Infectious Melodies

Jacob Acosta records album about COVID-19 as it unfolds

Jack Acosta, "I'm hoping that this will be a call for people to work together and help each other."

In the weeks leading up to tens of millions of Americans being told to shelter in place, Tucson songwriter Jacob Acosta routinely watched the news and speculated how intensely the coronavirus pandemic would impact his community. Now that he—along with the rest of the city—is mostly housebound, he's using the time to sort through his various emotions on the subject in the best way he knows how.

Soul Pandemic is Acosta's ongoing musical project, being written and recorded as the COVID-19 virus works its way across our world. Each week, Acosta is releasing one new song for the album, which reflect the latest news, government responses, infection rates and community initiatives.

"I feel like we didn't have the right response from the beginning, and that's what inspired me to do something," Acosta said. "Because I'm not a political power, I feel like my music and voice is the only way I can reach people, at least on a bigger scale."

Acosta's previous albums, such as 2018's Desert Sounds—an expansive and eclectic love letter to the Sonoran Desert's nature and history—were planned, written and recorded over the course of a year or more. But with Soul Pandemic, everything is happening and being documented in real time.

Acosta says the idea to write songs about the pandemic's impact didn't turn into a full album until he was listening to Bob Dylan's "The Times They Are a-Changin'."

"It was really an anthem for American clamor and dissidence, and while listening to it, I got the feeling that we needed to do something right now," Acosta said.

As a result, the first single from Soul Pandemic is a cover version of the Dylan song. Not a traditional cover, Acosta's gentle guitar and singing is cross-cut with nature recordings, news audio covering the virus, and President Trump saying that he "doesn't take responsibility at all" for the lag in American testing.

"I tried to update the lyrics so they'd resonate more with people of our time, to call people to compassion, and to show voices from other places in the world because this is a global thing," Acosta said. "I'm hoping that this will be a call for people to work together and help each other."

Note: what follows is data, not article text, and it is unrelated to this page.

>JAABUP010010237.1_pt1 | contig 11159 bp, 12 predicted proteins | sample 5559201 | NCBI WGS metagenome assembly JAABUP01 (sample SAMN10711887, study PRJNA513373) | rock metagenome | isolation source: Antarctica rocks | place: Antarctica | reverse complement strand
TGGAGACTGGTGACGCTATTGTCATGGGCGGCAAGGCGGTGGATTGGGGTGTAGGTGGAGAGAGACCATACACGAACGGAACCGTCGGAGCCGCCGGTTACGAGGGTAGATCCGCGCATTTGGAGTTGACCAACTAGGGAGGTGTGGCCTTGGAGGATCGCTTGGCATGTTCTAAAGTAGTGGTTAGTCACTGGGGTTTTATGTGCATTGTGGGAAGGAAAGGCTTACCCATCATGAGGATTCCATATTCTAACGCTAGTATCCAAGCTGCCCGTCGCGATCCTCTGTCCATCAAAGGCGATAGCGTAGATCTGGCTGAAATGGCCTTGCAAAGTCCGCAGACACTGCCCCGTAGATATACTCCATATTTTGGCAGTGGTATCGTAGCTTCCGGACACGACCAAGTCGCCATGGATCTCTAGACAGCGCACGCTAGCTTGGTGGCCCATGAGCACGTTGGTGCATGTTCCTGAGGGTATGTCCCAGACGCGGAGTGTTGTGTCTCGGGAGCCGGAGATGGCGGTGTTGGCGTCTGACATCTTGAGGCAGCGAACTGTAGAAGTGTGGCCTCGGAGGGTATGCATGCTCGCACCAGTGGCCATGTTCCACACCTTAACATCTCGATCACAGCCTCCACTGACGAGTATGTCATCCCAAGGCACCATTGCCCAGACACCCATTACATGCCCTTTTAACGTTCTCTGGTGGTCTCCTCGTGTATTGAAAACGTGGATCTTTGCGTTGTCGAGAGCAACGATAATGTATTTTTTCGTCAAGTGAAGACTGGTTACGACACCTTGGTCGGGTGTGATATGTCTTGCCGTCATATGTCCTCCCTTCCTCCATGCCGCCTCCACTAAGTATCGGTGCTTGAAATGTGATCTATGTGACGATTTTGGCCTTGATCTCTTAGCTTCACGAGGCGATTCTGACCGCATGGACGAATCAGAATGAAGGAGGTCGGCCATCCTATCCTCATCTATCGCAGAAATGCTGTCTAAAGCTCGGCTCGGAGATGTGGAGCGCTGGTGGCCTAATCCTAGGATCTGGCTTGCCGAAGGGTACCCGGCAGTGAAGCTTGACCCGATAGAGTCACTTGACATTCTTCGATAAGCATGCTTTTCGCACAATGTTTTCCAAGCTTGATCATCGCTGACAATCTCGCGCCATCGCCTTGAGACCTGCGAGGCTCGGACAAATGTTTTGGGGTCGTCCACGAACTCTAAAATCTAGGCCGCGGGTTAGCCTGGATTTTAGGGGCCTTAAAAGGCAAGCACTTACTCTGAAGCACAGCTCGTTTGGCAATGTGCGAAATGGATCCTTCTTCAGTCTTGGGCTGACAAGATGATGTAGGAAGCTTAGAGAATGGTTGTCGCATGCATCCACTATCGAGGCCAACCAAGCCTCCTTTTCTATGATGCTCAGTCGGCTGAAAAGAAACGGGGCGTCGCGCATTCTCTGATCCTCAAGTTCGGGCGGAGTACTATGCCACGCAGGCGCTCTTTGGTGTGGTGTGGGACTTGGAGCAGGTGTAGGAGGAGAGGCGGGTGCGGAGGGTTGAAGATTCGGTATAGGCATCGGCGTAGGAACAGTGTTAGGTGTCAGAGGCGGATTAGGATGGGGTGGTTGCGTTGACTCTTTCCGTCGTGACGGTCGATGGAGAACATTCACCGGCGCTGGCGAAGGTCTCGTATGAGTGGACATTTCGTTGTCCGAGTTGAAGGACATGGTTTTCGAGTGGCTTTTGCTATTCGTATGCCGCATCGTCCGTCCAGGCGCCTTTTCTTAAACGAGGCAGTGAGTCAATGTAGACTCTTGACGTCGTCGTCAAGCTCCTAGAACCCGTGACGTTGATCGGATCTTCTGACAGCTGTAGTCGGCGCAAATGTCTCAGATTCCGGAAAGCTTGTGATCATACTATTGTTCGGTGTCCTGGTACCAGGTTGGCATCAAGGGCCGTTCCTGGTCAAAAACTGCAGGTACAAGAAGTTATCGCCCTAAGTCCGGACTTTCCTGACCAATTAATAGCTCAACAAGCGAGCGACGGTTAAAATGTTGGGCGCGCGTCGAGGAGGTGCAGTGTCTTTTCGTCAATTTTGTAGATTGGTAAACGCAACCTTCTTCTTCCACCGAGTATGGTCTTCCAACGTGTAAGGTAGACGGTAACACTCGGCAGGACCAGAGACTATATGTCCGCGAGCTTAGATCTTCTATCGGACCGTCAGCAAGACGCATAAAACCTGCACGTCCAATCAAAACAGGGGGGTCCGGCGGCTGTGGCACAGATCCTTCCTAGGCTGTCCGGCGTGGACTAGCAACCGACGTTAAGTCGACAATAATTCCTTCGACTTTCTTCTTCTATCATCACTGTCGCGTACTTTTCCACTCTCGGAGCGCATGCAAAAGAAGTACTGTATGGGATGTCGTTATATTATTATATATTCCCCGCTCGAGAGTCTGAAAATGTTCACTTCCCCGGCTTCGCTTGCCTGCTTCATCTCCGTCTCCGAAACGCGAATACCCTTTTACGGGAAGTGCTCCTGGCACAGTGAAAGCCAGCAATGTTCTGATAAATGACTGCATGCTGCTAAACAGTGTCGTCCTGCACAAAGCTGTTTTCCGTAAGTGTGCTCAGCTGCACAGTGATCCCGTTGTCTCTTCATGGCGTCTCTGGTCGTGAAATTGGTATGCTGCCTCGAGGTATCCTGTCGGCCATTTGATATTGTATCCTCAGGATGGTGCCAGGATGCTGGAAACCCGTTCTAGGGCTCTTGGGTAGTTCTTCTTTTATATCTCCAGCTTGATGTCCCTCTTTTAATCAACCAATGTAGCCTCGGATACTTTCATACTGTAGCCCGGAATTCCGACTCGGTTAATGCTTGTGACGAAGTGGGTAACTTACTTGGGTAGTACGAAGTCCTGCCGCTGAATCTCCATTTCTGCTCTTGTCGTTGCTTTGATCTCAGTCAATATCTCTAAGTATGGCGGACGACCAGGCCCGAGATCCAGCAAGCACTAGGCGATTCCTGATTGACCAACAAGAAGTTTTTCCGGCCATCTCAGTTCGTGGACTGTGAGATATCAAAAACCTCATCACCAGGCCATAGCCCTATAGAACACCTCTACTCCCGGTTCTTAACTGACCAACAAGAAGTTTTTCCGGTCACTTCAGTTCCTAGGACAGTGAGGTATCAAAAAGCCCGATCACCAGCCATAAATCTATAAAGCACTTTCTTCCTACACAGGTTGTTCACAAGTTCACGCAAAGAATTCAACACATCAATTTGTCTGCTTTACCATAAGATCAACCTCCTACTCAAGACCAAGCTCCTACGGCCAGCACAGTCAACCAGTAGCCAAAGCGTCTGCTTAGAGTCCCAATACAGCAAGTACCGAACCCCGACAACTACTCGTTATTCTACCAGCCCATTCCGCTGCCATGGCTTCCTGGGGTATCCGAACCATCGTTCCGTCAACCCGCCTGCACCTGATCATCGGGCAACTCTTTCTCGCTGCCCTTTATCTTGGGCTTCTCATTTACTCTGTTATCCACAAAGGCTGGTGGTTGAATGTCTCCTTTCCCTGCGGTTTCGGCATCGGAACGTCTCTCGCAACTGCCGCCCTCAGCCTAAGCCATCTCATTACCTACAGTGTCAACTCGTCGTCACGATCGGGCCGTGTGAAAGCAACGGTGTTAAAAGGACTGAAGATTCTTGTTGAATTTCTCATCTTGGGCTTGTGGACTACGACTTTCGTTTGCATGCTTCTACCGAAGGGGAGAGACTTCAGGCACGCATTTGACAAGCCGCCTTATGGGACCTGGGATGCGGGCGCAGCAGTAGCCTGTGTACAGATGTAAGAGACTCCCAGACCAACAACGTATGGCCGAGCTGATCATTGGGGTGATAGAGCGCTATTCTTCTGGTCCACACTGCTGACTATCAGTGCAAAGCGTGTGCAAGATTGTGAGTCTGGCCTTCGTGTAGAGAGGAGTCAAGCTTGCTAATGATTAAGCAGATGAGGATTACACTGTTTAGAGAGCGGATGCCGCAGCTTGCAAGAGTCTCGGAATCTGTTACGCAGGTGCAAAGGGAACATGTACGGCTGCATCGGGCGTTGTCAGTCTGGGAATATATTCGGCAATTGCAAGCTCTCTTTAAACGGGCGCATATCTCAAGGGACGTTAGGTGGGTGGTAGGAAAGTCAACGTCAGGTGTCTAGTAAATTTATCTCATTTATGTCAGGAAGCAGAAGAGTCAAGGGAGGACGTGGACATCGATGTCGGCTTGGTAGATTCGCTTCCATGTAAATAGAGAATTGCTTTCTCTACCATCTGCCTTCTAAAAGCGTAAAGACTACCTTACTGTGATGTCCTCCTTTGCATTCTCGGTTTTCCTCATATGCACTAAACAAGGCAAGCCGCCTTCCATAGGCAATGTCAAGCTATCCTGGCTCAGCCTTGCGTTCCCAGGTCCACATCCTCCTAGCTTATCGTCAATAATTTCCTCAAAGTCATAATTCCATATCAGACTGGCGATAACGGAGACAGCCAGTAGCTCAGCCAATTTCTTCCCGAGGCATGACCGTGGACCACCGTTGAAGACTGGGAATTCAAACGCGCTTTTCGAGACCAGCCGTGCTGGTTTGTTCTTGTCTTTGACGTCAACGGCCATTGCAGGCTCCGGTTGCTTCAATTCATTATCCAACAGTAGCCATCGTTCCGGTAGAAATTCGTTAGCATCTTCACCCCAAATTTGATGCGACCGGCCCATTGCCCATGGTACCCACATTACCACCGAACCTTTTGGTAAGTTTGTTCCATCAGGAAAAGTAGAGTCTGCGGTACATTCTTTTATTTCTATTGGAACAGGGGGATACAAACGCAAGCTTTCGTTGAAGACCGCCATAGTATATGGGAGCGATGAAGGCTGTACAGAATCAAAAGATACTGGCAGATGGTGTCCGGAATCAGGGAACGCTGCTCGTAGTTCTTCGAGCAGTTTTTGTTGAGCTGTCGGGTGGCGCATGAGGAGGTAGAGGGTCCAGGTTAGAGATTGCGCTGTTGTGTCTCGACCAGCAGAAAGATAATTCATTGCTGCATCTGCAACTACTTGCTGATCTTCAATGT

The second single, "Sunshine Kisses" takes a decidedly positive approach to the subject. In addition to a pastoral guitar line and uplifting keyboard layers, the song features audio of doctors who battled ebola in South Africa, helped patients during the 2010 Haiti earthquake, and are in Italy to fight coronavirus.

"For this, there are no limits. I don't know what all is going to come out of it. As things come to me, that's how I'm going to make it," Acosta said. "It's all going to depend on where I'm at and what comes out, but I'm not limiting it. I want everything to be visceral and just happen, which I think is how art should be made anyway."

For Acosta, the pandemic is more than a muse; he also works as a teacher at a school currently closed due to the virus, and was also forced to postpone his wedding. He feels this project will likely have a wider relevance than any of his previous.

"I feel I need to express things through music, and I have so many feelings about this situation that I'm going to use this project as a vehicle to express myself, and also to connect with people," Acosta said. "There's an element of refreshing the spirit, there's an element of catharsis in it."

He says the biggest message to be found in Soul Pandemic is that we should be kind to each other right now, and support local artists and businesses through this time.

To further this message, he has also organized multiple live streams from his home recording studio during quarantine, both as a way to spread art to others stuck at home, and as a way to assist and raise awareness about the Tucson Musicians COVID19 Relief Fund, which is gathering money for local musicians who are out of work during this time.

"We have to be physically isolated, but that doesn't mean we have to stop our kindness or our ability to work together," Acosta said. "I think we can significantly change the order of things if we start looking inward."

A new song from Soul Pandemic is released every Wednesday. Jacob Acosta's music is available on Spotify, Bandcamp and YouTube.

About The Author

Comments (2)

Add a comment

Add a Comment